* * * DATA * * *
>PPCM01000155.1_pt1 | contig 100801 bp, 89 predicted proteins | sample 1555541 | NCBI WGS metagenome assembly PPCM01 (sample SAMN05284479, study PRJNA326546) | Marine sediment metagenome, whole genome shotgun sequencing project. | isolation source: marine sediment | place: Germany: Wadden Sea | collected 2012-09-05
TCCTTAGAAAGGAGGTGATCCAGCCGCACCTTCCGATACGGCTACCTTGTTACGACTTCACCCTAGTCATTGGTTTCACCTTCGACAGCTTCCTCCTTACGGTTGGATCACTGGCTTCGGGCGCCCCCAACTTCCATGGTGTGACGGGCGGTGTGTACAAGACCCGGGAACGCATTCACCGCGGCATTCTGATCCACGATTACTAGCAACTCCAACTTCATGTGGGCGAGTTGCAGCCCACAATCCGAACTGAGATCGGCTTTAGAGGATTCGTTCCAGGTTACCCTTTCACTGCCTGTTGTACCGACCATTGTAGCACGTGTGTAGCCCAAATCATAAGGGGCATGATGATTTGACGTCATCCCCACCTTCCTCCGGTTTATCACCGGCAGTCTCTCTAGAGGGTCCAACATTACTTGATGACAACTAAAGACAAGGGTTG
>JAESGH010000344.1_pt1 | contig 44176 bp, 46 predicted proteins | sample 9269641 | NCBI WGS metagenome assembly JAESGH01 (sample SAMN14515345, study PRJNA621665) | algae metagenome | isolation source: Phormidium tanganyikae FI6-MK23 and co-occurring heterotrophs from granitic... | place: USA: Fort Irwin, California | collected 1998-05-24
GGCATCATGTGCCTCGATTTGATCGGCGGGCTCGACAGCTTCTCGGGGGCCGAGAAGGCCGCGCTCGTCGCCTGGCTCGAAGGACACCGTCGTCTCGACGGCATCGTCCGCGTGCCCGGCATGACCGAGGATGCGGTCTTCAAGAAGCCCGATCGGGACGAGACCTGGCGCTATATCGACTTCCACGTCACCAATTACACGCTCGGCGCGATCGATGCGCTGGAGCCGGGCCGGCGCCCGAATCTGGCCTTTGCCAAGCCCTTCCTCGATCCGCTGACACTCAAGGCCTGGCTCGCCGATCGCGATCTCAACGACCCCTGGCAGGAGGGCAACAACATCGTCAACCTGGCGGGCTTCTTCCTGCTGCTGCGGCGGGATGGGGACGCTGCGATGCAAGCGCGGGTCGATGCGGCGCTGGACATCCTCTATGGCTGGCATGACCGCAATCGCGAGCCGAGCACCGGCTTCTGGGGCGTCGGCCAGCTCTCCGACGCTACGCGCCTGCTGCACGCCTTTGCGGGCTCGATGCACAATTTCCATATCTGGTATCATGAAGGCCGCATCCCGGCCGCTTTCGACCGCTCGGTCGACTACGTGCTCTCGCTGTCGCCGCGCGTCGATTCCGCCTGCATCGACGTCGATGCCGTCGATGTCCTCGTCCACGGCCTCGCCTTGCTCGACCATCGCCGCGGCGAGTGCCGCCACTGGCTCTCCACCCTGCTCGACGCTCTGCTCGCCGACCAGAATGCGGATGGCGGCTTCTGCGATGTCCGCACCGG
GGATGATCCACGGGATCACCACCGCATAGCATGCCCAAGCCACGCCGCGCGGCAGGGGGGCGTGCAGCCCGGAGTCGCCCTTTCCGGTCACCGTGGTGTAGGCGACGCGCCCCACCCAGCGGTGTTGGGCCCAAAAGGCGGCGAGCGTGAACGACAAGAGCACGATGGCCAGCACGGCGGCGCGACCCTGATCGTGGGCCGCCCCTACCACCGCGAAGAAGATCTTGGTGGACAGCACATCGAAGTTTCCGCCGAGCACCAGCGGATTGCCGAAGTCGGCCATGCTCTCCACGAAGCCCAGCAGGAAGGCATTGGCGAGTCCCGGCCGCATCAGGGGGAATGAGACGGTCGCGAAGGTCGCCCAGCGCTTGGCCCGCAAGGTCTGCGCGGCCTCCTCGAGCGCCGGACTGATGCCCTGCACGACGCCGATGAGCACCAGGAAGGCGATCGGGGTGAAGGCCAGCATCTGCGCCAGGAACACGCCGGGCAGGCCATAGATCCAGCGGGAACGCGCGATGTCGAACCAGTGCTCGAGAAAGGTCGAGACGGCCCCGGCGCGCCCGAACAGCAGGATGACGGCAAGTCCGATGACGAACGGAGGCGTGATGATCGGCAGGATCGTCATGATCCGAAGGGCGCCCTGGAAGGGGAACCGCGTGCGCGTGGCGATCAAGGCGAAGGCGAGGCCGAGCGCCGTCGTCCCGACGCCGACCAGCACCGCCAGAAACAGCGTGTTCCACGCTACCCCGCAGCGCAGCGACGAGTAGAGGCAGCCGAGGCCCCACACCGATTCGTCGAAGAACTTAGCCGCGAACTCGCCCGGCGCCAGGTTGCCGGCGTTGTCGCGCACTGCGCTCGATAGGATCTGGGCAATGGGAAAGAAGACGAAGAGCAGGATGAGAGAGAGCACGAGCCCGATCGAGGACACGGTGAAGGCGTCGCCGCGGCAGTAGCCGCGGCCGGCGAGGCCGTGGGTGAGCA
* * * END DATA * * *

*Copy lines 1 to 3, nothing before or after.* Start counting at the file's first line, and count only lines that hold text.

>PPCM01000155.1_pt1 | contig 100801 bp, 89 predicted proteins | sample 1555541 | NCBI WGS metagenome assembly PPCM01 (sample SAMN05284479, study PRJNA326546) | Marine sediment metagenome, whole genome shotgun sequencing project. | isolation source: marine sediment | place: Germany: Wadden Sea | collected 2012-09-05
TCCTTAGAAAGGAGGTGATCCAGCCGCACCTTCCGATACGGCTACCTTGTTACGACTTCACCCTAGTCATTGGTTTCACCTTCGACAGCTTCCTCCTTACGGTTGGATCACTGGCTTCGGGCGCCCCCAACTTCCATGGTGTGACGGGCGGTGTGTACAAGACCCGGGAACGCATTCACCGCGGCATTCTGATCCACGATTACTAGCAACTCCAACTTCATGTGGGCGAGTTGCAGCCCACAATCCGAACTGAGATCGGCTTTAGAGGATTCGTTCCAGGTTACCCTTTCACTGCCTGTTGTACCGACCATTGTAGCACGTGTGTAGCCCAAATCATAAGGGGCATGATGATTTGACGTCATCCCCACCTTCCTCCGGTTTATCACCGGCAGTCTCTCTAGAGGGTCCAACATTACTTGATGACAACTAAAGACAAGGGTTG
>JAESGH010000344.1_pt1 | contig 44176 bp, 46 predicted proteins | sample 9269641 | NCBI WGS metagenome assembly JAESGH01 (sample SAMN14515345, study PRJNA621665) | algae metagenome | isolation source: Phormidium tanganyikae FI6-MK23 and co-occurring heterotrophs from granitic... | place: USA: Fort Irwin, California | collected 1998-05-24